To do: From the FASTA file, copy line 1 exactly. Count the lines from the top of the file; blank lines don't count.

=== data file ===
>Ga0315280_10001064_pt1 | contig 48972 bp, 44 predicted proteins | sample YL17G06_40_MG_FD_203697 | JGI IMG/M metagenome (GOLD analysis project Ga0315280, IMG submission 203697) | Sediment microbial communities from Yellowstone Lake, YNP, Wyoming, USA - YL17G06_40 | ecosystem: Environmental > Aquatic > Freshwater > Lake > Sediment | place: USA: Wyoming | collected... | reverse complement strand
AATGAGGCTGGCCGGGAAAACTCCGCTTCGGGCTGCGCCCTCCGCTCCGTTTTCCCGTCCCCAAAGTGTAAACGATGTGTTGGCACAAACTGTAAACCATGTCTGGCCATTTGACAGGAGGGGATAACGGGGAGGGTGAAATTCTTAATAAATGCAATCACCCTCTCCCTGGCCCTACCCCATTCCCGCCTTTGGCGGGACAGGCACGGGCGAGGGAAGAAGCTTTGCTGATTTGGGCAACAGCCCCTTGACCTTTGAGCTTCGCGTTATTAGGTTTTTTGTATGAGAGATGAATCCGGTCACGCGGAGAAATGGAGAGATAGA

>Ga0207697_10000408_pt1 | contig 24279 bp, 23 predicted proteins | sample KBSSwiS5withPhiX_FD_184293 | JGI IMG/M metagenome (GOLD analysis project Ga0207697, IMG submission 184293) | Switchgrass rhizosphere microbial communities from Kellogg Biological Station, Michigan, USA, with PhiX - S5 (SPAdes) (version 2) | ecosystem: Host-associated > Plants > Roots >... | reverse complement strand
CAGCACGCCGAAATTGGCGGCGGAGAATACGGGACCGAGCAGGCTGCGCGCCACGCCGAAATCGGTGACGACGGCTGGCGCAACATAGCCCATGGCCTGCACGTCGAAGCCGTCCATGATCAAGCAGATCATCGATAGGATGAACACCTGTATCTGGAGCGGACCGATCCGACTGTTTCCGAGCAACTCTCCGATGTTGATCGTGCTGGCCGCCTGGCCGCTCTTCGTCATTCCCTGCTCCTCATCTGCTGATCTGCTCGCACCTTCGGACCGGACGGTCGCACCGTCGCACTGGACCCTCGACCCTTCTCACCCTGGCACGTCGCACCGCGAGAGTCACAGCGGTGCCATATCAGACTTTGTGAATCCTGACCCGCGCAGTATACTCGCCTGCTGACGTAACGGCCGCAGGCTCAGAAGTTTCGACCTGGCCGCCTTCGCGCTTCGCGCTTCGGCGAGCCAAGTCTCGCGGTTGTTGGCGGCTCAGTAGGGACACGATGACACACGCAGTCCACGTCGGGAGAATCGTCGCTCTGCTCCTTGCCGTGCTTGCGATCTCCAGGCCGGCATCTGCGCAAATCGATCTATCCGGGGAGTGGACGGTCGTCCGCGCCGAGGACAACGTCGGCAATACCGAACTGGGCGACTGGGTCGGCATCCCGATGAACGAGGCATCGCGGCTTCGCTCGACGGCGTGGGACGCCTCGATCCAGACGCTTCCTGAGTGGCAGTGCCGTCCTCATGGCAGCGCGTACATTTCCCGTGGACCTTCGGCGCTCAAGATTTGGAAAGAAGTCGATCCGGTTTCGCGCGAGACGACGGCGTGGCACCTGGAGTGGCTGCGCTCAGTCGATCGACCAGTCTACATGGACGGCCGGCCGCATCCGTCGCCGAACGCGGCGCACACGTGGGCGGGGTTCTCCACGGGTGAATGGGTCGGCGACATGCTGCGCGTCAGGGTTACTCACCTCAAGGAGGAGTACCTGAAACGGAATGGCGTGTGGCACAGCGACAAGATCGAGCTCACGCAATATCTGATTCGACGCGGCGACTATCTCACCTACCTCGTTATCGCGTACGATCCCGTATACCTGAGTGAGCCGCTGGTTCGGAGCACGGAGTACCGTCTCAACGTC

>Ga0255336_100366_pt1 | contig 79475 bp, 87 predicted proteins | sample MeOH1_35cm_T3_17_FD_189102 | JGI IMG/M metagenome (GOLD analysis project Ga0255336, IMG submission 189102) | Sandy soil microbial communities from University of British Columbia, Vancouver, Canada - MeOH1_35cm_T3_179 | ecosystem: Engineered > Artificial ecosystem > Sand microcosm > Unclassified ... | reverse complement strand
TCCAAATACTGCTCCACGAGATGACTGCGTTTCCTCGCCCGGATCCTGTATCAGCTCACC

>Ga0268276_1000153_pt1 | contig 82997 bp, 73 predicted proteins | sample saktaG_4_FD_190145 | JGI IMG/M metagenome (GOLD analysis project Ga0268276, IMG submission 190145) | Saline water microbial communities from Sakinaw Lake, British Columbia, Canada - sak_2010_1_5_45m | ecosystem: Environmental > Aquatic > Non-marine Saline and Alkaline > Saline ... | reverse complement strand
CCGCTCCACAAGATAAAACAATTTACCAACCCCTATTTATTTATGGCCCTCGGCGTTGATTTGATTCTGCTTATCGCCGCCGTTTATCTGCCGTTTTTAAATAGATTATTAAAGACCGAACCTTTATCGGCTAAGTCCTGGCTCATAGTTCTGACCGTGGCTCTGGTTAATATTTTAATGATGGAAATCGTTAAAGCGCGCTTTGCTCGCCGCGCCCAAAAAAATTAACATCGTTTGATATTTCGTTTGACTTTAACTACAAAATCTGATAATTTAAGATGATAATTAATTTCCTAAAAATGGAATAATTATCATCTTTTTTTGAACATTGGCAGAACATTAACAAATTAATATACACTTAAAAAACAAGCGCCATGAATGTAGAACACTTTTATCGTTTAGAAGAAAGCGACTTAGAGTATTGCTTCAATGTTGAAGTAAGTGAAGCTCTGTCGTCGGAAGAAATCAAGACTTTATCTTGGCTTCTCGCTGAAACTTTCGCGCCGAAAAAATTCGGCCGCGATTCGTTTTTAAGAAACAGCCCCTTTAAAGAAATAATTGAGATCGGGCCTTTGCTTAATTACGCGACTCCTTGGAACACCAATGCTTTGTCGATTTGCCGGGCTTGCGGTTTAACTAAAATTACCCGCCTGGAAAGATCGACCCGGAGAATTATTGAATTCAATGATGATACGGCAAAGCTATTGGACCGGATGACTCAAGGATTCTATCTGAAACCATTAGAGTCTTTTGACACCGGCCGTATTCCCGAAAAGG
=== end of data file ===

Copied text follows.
>Ga0315280_10001064_pt1 | contig 48972 bp, 44 predicted proteins | sample YL17G06_40_MG_FD_203697 | JGI IMG/M metagenome (GOLD analysis project Ga0315280, IMG submission 203697) | Sediment microbial communities from Yellowstone Lake, YNP, Wyoming, USA - YL17G06_40 | ecosystem: Environmental > Aquatic > Freshwater > Lake > Sediment | place: USA: Wyoming | collected... | reverse complement strand